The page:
By Colm McCarthy
On the 26 June the Greens announced that they had secured the necessary two-thirds majority to enter government with Fianna Fáil and Fine Gael. In the end it was not even close, as 76% of their members supported the deal – a larger percentage than Fianna Fáil (74%), or a non-weighted measurement of the Fine Gael electoral college (68%).
This result demonstrated the continued dominance of the neo-liberal wing of the party as embodied by its leader Eamon Ryan. Its vision of environmentalism is a minimal and pragmatic one that seeks technocratic solutions palatable to capitalism and is often scornful of the very idea of a left / right divide in politics.
Their failure to emerge from the 2007-11 government with any significant achievements has not fundamentally changed their world view. As we enter another deep recession, they are due to enter government again. Whilst the Program for Government extracted some more environmental commitments than in 2007, these tend to focus on policies like the regressive carbon tax.
The bulk of the reduction in emissions envisioned for this decade are due in the second half, after the end of the government’s term of office, and in ways that aren’t specified. The reality of a period of green-tinged austerity combined with wholly inadequate plans in areas like housing and health, could even damage support for climate action among certain sections of society.
The coalition debate
The section of the Green Party opposed to the coalition deal faced numerous obstacles. These included significant pressure from the media, the political establishment and much of the environmental NGO sector who campaigned for the Greens to enter government. They also suffered from confused messaging and a lack of any coherent alternative.
For example, figures like Neasa Hourigan opposed the deal simply on the pragmatic grounds that it wasn’t quite up to scratch in some areas, or that in some respects it promised too much! In an interview with Newstalk, Saoirse McHugh – one of the more radical voices opposed to the deal – outlined her preferences in the event of a successful rejection of the deal as being either a “national unity” government of all major forces, or one including Fianna Fáil, Sinn Féin, the Social Democrats and the Greens, illustrating that coalition with the right-wing establishment parties isn’t on principle the difference.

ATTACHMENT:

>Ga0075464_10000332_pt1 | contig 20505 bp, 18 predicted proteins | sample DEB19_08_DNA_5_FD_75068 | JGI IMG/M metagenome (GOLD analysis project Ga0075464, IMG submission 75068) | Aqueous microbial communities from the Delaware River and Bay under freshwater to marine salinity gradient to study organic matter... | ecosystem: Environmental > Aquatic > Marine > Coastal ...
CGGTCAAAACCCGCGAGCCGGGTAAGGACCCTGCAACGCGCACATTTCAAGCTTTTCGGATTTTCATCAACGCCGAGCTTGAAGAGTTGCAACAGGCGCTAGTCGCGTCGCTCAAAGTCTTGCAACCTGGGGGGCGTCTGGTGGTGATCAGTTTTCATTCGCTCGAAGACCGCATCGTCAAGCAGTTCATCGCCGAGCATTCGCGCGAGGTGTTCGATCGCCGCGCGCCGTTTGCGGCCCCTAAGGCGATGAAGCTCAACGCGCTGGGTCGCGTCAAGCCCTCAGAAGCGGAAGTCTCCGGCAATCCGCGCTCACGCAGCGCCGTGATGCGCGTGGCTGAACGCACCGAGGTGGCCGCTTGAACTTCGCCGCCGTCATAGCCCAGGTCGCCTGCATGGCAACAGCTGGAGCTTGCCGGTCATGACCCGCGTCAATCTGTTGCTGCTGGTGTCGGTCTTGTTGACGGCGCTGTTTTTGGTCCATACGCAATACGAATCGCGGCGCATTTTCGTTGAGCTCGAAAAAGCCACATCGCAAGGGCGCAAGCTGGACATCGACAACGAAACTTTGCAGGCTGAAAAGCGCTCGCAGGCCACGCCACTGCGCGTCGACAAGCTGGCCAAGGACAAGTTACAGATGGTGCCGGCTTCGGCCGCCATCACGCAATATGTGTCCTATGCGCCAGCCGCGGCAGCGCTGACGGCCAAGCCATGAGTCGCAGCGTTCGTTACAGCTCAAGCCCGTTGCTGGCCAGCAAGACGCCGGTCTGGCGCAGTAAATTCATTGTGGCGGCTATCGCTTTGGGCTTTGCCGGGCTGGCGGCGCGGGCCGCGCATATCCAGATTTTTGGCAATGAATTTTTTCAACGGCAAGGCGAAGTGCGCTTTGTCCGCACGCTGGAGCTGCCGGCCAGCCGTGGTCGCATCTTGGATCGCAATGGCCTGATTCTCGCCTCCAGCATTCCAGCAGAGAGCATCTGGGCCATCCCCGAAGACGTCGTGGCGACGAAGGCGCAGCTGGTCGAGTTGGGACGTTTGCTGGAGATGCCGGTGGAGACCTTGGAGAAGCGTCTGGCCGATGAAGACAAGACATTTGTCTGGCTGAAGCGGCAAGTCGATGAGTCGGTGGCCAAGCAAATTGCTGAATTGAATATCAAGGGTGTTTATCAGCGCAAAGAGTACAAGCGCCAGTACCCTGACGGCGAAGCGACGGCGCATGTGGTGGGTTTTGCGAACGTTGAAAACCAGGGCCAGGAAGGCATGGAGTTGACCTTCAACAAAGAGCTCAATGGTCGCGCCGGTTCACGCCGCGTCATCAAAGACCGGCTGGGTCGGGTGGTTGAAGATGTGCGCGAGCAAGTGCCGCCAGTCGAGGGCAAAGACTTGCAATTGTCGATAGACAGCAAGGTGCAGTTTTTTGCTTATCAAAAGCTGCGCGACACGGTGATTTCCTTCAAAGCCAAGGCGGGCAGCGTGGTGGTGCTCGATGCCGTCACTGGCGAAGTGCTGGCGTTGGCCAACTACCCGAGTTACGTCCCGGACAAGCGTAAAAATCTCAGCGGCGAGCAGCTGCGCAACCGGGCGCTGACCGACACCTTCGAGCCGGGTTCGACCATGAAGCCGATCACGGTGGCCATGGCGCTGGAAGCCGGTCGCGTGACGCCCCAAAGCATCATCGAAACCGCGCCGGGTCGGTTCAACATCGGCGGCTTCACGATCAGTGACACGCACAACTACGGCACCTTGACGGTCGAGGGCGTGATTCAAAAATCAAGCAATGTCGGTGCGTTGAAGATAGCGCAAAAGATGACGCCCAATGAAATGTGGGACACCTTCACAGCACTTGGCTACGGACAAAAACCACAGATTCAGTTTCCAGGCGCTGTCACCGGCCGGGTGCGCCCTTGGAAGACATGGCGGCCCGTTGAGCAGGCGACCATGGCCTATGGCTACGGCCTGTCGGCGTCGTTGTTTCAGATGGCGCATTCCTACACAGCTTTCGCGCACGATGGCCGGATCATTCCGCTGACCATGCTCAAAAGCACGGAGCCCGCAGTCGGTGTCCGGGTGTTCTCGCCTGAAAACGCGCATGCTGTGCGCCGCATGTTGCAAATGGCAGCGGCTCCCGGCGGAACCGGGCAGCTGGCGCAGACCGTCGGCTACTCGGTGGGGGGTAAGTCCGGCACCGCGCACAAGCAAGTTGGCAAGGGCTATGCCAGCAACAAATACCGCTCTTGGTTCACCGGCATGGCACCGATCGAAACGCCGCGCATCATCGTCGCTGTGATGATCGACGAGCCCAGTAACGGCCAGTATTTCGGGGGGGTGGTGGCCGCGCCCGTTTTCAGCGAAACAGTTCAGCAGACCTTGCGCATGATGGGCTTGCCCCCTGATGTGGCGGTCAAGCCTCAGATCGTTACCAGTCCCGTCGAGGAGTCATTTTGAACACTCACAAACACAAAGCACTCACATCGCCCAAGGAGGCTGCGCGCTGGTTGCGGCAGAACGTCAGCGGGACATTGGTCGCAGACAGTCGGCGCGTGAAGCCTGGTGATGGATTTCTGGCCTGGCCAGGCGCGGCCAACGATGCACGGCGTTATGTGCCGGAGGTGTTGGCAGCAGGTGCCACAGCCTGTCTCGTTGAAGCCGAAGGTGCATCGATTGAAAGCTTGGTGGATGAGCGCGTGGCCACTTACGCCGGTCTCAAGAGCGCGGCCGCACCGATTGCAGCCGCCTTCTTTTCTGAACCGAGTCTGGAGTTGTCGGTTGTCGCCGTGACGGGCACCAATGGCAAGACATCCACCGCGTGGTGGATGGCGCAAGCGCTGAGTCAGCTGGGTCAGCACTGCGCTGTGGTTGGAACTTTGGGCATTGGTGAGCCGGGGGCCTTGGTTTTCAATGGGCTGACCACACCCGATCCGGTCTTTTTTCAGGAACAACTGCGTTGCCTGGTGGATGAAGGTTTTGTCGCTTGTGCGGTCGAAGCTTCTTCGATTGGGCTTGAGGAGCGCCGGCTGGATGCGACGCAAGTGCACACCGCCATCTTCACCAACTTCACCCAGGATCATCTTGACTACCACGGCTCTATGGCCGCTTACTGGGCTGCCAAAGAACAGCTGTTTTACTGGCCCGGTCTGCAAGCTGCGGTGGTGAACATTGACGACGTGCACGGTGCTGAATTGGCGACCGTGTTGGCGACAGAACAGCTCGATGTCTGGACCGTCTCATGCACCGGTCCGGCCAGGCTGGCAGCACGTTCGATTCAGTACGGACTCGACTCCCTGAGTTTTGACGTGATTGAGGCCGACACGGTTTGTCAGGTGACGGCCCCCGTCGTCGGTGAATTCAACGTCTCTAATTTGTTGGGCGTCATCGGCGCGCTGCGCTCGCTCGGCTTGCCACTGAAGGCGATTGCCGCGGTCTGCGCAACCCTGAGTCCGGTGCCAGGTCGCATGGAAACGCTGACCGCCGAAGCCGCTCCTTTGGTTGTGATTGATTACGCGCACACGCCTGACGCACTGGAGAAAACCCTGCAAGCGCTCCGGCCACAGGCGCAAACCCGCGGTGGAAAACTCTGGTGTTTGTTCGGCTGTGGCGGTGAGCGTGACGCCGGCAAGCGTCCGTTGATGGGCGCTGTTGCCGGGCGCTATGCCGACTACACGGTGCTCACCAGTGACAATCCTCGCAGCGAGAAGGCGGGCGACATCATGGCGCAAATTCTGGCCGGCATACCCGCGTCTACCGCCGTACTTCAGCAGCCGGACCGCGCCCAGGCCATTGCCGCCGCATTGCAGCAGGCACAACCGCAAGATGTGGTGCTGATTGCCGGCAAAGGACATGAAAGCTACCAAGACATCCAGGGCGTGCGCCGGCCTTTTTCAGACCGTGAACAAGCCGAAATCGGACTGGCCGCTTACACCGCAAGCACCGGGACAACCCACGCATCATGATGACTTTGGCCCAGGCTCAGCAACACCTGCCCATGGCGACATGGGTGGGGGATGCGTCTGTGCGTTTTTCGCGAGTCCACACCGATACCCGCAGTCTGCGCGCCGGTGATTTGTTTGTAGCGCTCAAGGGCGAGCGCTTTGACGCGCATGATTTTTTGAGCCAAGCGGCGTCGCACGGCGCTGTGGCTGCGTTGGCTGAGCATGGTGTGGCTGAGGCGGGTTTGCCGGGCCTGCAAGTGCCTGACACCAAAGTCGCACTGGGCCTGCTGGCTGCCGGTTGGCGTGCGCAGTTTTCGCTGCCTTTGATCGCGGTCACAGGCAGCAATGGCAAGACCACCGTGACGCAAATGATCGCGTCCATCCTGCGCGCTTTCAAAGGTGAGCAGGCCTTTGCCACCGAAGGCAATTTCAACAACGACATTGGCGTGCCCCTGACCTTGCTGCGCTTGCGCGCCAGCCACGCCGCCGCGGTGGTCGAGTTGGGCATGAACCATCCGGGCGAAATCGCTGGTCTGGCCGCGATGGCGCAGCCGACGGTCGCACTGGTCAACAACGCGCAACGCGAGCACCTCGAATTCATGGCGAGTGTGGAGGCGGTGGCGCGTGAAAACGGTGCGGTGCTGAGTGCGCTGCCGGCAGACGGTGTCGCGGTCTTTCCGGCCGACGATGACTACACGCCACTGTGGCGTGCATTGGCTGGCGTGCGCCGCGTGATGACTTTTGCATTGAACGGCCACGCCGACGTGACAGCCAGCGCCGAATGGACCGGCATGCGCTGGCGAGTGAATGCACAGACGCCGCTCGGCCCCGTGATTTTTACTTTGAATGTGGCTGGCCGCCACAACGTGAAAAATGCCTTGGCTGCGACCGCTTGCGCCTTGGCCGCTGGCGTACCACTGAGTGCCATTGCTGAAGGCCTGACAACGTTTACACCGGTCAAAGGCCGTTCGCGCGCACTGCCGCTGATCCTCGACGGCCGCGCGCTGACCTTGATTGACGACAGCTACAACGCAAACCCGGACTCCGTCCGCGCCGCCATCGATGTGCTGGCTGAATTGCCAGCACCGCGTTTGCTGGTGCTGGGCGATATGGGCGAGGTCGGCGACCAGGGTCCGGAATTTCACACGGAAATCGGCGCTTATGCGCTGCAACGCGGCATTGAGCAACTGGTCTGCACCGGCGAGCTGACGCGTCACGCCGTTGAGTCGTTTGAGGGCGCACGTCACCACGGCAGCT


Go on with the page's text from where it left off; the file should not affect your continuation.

From the point of view of the environment, however, this is a fundamental mistake as these parties explicitly represent an environmentally destructive capitalist system, and will naturally and forcefully oppose any meaningful attempts to curb that system.
Green Party: no friends of the Earth
The endorsement of the Program for Government by deputy leader Catherine Martin (who had already won the support of most of those campaigning against the deal in her bid for leadership), was another blow to the opposition campaign. In the end, with Fine Gael temporarily boosted in the slipstream of Covid-19 and potentially open to an election that could be blamed on the Greens, a section of the party that may have been open to rejecting the deal purely for self-preservation’s sake, were brow beaten by the spectre of a possible election.
The bulk of the Green Party membership unfortunately shares the leadership’s piecemeal, technocratic view of how change works and have no inclination towards fighting the capitalist system that places profit-making above the survival of the planet. Any members who don’t share this view are now, and have always been, in the wrong party.
The looming end-of-decade deadline for achieving a 51% carbon reduction on the way to a zero carbon economy and averting a greater climate catastrophe has been a major driver of mass movements, particularly among school students internationally. This movement went into abeyance during the Covid-19 lockdown but will be back with a vengeance. Most of those school students in Ireland could not even vote last February and will not be in any way restrained from heeding fresh international calls to action.
In doing so they will be necessarily at odds with the Green Party in Ireland.